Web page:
10 thoughts on “Packers Coach Mike McCarthy: A Tree Grows in Green Bay”
I don’t know, Al. Schottenheimer is really respected. If you think about it, Bill Cowher and Tony Dungy were his understudies. I’m sure there were others. I believe he has his own coaching tree.
Tony Dungy is your best example, but he’s not a descendant of a Super Bowl coach. Schottenheimer has a 5-13 postseason record and never made it to a Super Bowl. Neither did Haslett, Nolan or Ray Rhodes, the other head coaches he has worked for.
I believe that’s the angle Kris was taking here, descendants of Super Bowl head coaches.
Respected does not always mean succesful. Schottenheimer never got it done in the playoffs. The jury is still out on McCarthy in that area.
It was an interesting article. He definitely came up with his own regimen as he worked for several diverse coaches. I have a feeling he planned his head coaching job YEARS in advance. Fun article!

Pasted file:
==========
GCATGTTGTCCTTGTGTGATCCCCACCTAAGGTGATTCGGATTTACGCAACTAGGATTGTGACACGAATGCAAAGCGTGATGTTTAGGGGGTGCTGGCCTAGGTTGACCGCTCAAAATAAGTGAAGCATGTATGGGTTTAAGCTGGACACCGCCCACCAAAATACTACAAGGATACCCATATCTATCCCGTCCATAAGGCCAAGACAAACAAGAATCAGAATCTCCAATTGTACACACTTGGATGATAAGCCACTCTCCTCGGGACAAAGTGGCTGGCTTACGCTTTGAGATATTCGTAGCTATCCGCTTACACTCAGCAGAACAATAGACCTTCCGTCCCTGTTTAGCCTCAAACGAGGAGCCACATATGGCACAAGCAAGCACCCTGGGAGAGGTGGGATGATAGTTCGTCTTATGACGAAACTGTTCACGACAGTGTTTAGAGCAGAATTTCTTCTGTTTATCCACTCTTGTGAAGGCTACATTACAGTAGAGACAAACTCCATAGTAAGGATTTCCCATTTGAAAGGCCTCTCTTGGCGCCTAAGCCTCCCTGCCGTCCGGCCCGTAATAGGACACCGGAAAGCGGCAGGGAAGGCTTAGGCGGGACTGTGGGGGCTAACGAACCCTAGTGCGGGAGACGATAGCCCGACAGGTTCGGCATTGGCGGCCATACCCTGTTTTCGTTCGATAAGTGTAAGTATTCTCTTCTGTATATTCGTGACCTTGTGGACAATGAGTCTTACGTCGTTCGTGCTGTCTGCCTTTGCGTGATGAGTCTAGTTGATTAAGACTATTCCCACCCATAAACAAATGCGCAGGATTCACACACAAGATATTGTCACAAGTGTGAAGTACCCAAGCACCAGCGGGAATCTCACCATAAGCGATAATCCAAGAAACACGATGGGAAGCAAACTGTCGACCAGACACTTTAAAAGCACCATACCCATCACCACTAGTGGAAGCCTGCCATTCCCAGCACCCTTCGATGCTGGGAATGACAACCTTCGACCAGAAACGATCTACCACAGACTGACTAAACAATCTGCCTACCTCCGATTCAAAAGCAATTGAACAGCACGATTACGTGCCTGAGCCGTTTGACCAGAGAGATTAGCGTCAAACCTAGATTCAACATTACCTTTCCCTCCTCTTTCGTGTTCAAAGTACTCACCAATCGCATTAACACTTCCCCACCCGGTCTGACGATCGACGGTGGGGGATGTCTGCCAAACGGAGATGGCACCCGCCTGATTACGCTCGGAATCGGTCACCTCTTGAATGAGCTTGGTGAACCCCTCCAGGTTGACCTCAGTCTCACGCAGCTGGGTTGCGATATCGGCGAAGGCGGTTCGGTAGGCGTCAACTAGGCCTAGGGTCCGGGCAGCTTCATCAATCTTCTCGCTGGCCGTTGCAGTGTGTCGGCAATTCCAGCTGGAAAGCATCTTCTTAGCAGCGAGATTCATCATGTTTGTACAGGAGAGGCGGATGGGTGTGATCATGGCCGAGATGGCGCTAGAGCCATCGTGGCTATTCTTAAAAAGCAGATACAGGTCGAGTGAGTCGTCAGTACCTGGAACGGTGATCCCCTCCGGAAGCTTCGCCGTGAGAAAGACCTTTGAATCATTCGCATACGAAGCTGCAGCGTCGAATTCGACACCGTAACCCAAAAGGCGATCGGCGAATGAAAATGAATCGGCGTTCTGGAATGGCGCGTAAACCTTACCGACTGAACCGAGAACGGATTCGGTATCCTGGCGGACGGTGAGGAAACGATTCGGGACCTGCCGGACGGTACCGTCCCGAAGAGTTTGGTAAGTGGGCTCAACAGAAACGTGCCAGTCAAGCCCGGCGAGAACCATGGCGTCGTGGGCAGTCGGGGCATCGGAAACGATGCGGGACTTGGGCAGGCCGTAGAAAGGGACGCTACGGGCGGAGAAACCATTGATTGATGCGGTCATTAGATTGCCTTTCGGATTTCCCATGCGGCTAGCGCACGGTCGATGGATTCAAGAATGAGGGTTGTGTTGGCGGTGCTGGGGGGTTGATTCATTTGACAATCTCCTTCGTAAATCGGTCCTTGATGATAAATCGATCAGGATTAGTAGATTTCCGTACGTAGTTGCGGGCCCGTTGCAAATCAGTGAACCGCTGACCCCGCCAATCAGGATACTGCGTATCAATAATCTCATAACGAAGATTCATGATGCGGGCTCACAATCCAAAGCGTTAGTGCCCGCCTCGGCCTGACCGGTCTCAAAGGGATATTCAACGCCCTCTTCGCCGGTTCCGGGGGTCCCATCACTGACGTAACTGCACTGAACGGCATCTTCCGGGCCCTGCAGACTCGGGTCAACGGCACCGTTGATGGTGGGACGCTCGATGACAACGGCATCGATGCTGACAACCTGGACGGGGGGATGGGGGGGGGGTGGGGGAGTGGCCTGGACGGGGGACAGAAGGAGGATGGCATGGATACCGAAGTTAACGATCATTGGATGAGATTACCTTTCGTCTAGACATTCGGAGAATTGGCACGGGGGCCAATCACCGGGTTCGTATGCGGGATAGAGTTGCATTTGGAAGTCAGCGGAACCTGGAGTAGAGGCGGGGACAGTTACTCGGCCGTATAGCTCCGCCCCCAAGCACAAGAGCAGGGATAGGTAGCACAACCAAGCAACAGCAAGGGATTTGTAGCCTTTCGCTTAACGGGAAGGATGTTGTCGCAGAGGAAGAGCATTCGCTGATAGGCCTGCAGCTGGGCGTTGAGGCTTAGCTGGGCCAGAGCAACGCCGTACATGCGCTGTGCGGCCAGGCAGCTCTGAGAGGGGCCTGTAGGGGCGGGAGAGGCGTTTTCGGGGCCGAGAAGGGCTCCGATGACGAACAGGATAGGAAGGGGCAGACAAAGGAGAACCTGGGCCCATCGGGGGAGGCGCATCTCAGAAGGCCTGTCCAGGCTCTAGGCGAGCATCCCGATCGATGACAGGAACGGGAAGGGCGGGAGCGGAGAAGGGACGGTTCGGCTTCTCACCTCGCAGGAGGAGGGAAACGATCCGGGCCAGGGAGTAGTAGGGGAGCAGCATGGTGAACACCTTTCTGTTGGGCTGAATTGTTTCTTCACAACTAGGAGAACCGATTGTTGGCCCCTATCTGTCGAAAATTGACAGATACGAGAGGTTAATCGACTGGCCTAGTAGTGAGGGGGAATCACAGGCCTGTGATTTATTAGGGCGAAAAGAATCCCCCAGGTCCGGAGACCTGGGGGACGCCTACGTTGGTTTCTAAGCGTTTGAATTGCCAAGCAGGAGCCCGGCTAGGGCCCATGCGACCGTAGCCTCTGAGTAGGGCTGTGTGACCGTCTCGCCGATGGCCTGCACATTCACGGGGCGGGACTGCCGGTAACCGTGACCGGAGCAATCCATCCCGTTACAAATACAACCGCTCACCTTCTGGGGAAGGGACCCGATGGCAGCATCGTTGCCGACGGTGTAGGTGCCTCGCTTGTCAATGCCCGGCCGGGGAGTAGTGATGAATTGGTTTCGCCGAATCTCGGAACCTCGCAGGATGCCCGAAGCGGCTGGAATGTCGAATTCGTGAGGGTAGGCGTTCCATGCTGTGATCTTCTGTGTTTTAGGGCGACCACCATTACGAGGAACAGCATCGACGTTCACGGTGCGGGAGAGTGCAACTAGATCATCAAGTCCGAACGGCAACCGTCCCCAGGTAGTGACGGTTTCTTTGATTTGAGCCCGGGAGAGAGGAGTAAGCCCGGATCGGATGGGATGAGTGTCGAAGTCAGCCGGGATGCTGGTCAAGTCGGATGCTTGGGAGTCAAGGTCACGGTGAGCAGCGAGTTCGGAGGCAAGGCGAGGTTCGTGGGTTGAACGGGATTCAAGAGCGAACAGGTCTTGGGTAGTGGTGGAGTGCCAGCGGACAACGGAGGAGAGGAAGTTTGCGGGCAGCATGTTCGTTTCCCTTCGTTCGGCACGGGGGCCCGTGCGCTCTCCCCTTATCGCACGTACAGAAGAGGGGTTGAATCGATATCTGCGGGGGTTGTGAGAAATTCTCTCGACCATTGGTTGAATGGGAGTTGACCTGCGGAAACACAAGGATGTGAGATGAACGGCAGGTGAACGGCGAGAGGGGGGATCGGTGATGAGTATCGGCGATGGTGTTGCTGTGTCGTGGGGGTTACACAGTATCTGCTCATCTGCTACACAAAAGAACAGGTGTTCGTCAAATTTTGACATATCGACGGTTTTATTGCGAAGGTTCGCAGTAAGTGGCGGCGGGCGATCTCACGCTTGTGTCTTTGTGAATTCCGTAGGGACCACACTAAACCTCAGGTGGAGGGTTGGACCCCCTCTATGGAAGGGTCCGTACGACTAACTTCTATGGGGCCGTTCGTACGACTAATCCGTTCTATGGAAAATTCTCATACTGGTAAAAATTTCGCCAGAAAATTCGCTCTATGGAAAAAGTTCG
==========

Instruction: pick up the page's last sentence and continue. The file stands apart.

Most assistant ususally set the goal of becoming a head coach. Thanks for the feedback! McCarthy obviously was a diamond in the rough on some mediocre staffs.
I always thought the McCarthy was hired with a huge emphasis on developing Rodgers, and maybe not so much emphasis on the overall thought that he could be a great coach. And I still think that. McCarthy’s in-game decisions, from adjustments, challenges, and especially when to settle for field goals, still drives me nuts from time to time, but I do think he is getting better. I do think he’s a good enough coach to win the Super Bowl, and I probably wouldn’t have said that a couple years ago. I’m a big Marty fan, too.